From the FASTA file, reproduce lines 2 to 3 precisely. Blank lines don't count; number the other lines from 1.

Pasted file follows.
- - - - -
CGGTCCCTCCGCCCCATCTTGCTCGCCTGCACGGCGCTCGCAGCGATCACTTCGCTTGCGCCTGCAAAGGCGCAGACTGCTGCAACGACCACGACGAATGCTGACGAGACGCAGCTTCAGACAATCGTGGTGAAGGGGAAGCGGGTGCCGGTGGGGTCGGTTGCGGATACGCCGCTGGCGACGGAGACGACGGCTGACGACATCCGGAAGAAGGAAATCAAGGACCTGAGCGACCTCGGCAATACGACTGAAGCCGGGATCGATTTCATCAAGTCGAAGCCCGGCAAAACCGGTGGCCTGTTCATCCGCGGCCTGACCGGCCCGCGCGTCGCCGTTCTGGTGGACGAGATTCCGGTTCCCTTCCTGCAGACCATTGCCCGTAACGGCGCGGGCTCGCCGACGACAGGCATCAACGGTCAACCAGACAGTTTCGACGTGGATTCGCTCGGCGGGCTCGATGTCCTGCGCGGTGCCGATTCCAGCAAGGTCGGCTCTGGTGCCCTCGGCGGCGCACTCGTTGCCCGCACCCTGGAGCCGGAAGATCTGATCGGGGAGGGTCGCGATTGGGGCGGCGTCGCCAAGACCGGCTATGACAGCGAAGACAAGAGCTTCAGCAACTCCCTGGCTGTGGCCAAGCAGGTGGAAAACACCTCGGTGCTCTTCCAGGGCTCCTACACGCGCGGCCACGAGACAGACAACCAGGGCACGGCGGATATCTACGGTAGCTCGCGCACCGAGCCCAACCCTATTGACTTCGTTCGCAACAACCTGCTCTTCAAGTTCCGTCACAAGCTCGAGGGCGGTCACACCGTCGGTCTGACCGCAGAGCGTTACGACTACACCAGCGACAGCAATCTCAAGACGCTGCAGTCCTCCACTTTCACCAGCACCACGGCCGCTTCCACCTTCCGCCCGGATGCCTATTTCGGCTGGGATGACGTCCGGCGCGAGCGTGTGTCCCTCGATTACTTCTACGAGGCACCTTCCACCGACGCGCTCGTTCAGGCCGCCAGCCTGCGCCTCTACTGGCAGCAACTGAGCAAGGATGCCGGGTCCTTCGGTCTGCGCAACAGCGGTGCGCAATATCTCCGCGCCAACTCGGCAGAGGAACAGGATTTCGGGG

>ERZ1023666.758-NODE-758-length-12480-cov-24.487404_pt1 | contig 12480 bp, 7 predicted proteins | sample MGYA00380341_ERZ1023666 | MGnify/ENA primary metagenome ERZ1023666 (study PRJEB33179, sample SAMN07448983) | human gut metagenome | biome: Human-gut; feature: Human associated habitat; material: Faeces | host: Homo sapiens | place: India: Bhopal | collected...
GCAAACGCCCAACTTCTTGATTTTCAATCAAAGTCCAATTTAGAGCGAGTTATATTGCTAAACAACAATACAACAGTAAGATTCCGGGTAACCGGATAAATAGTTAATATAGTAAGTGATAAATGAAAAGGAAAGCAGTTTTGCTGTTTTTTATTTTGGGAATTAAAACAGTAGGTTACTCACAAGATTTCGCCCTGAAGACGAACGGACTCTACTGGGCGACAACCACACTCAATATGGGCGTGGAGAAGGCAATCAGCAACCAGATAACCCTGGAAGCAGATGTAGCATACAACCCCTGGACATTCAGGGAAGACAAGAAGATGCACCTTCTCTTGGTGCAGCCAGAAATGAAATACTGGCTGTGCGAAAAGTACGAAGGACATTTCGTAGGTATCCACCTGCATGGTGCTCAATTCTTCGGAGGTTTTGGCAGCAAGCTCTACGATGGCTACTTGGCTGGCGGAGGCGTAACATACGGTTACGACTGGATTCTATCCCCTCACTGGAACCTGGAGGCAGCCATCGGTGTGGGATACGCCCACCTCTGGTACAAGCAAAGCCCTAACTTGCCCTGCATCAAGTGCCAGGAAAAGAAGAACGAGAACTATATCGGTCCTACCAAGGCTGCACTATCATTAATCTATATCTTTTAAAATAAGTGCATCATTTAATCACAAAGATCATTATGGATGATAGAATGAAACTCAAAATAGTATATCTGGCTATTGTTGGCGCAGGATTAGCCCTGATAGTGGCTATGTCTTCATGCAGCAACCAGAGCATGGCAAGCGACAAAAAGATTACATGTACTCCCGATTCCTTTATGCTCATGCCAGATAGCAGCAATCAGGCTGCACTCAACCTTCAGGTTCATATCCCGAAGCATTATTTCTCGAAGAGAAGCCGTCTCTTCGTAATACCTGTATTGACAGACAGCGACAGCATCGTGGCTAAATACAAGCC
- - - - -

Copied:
>ERZ1023666.758-NODE-758-length-12480-cov-24.487404_pt1 | contig 12480 bp, 7 predicted proteins | sample MGYA00380341_ERZ1023666 | MGnify/ENA primary metagenome ERZ1023666 (study PRJEB33179, sample SAMN07448983) | human gut metagenome | biome: Human-gut; feature: Human associated habitat; material: Faeces | host: Homo sapiens | place: India: Bhopal | collected...
GCAAACGCCCAACTTCTTGATTTTCAATCAAAGTCCAATTTAGAGCGAGTTATATTGCTAAACAACAATACAACAGTAAGATTCCGGGTAACCGGATAAATAGTTAATATAGTAAGTGATAAATGAAAAGGAAAGCAGTTTTGCTGTTTTTTATTTTGGGAATTAAAACAGTAGGTTACTCACAAGATTTCGCCCTGAAGACGAACGGACTCTACTGGGCGACAACCACACTCAATATGGGCGTGGAGAAGGCAATCAGCAACCAGATAACCCTGGAAGCAGATGTAGCATACAACCCCTGGACATTCAGGGAAGACAAGAAGATGCACCTTCTCTTGGTGCAGCCAGAAATGAAATACTGGCTGTGCGAAAAGTACGAAGGACATTTCGTAGGTATCCACCTGCATGGTGCTCAATTCTTCGGAGGTTTTGGCAGCAAGCTCTACGATGGCTACTTGGCTGGCGGAGGCGTAACATACGGTTACGACTGGATTCTATCCCCTCACTGGAACCTGGAGGCAGCCATCGGTGTGGGATACGCCCACCTCTGGTACAAGCAAAGCCCTAACTTGCCCTGCATCAAGTGCCAGGAAAAGAAGAACGAGAACTATATCGGTCCTACCAAGGCTGCACTATCATTAATCTATATCTTTTAAAATAAGTGCATCATTTAATCACAAAGATCATTATGGATGATAGAATGAAACTCAAAATAGTATATCTGGCTATTGTTGGCGCAGGATTAGCCCTGATAGTGGCTATGTCTTCATGCAGCAACCAGAGCATGGCAAGCGACAAAAAGATTACATGTACTCCCGATTCCTTTATGCTCATGCCAGATAGCAGCAATCAGGCTGCACTCAACCTTCAGGTTCATATCCCGAAGCATTATTTCTCGAAGAGAAGCCGTCTCTTCGTAATACCTGTATTGACAGACAGCGACAGCATCGTGGCTAAATACAAGCC